Bruce Phillips

We were recently given a golden line that perfectly summed up the Tusk kaupapa: "More voices enable us to normalize a culture of constructive criticism." The line came from Te Tuhi's Senior Curator Bruce Phillips and though it wasn't in direct relation to our work, we thought it was too good to pass up. Bruce is one of our sector Tuakana who approached us through the Victoria University school of Museum and Heritage studies, a place we have all studied at. Receiving unexpected emails from such esteemed sector colleagues as himself is a very emboldening experience and we had the chance to meet Bruce in person during the Museums Australasia conference where we discovered he is a nice guy to boot! Talking with Bruce gave us a lot of ideas and energy, things that are invaluable in the GLAMs but can come through talking with people. So thank you Bruce and I'm sorry (not sorry) to say that you will never be rid of us!

Rangituhia Hollis Oho Ake, 2016 (install view) 3 channel colour HD video, 6.2 channel audio, 10:08 mins looped Commissioned by Te Tuhi, Auckland Photo by Sam Hartnett

Rangituhia Hollis

Oho Ake, 2016 (install view)
3 channel colour HD video, 6.2 channel audio, 10:08 mins looped
Commissioned by Te Tuhi, Auckland
Photo by Sam Hartnett

In five words, describe your role in the sector.

Artist enabler and scruffy curator

What is it about the sector that you love?

The great thing about a small scene is that it is relatively easy to find a gap where there is need and opportunity to create a point of difference. New Zealand's cultural sector also has many diverse voices, people who have high standards and are super critical. I think that this gives us a collective strength that is simultaneously supportive, competitive and dysfunctional. The sector has the potential to comprise hot beds of experimentation and bustling hives of collaboration or conversely closed-minded enclaves of conservatism and anally pretentious towers of self-importance. And within this we have the potential to sharpen each other and also tear each other apart. I like this tension. It is creatively and politically stimulating – it gives practitioners something to fuel their practice with.

What have been some challenges in your career?

One of the main roles I have had in my career has been working closely with artists to produce new works. Since every artist is unique this often requires venturing into uncharted territory for everyone involved which is always challenging. An additional challenge of being a curator in this capacity is the ethical problem of agency. Curating is essentially an antidemocratic profession. This realisation has troubled me throughout my career and to counteract this authoritarian tendency I have tried to develop strategies such as: being aware of latent bias, including many voices, giving freedom to artists to disregard a curatorial premise or to take a lead in the formation of an exhibition, finding ways in which the institution can be a collaborative and challenging instrument for artists and the public. What I have learnt through all of this is that the most difficult challenge of curating is to honestly apply and maintain one's principles in practice.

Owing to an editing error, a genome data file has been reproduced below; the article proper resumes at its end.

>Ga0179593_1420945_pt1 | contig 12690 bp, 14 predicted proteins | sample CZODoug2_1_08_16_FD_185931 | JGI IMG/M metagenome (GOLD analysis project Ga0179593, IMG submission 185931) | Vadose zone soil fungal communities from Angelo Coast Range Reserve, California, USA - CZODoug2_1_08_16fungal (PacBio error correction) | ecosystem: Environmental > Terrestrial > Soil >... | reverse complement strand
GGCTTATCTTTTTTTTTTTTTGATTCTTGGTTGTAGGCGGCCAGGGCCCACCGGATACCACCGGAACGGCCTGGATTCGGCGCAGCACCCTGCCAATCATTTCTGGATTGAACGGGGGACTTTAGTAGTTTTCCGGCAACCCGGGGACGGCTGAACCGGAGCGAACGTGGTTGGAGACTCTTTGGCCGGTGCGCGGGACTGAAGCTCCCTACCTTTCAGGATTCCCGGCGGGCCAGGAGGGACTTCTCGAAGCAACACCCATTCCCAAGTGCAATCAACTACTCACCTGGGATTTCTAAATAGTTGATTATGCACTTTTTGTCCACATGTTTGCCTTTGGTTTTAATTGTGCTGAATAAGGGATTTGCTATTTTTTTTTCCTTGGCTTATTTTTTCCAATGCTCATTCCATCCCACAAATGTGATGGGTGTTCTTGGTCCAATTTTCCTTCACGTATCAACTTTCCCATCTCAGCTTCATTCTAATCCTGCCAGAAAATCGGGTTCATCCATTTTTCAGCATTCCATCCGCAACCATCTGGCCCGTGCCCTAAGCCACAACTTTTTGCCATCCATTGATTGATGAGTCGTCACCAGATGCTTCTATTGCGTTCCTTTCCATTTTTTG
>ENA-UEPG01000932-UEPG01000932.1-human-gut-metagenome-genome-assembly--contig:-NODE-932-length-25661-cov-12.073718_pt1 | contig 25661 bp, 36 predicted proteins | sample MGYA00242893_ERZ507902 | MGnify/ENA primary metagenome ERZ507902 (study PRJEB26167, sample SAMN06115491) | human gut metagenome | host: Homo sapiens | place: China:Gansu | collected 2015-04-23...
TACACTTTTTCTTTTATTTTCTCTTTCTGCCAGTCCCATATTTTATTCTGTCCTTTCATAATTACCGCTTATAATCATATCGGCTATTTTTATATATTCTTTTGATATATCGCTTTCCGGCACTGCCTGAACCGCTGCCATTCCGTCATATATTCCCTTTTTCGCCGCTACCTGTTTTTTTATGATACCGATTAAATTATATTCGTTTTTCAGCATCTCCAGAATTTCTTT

What challenges can you see moving forward?

For our sector, if the political trend of labelling culture as a 'nice to have' continues hand-in-hand with a decrease in public funding for cultural organisations there will be an increased dependence on private support and to operate as businesses.

For our nation, the disparity between rich and poor that we see increasing at present will create irrevocable generational problems that will be many and complex. And if we consider these two issues together our cultural sector will have a great challenge appeasing private sources of wealth and generate income while also engaging in issues that affect the most vulnerable in our society.

What do you think people in the early stages of their careers can offer the sector?

I think that naivety and fresh perspectives are an important offering that everyone has entering in the cultural sector. Naivety is a positive and important thing because it allows innovative mistakes to happen and idealistic principles to be strived for. Fresh perspectives is a cliché and comes with ageist assumptions. However, everyone new to the sector has a unique way of seeing the world that has not yet been shaped by institutionalism and we need to value those perspectives because they will help the sector grow.

What is your spirit animal?

Octopus because they are experts of camouflage, wickedly tactical and amazingly adaptable. I once saw one squeeze through a hole a fraction of its size to escape a crayfish pot despite the fact it had consumed three crays! They are mind-boggling cosmic creatures; I have massive respect for them.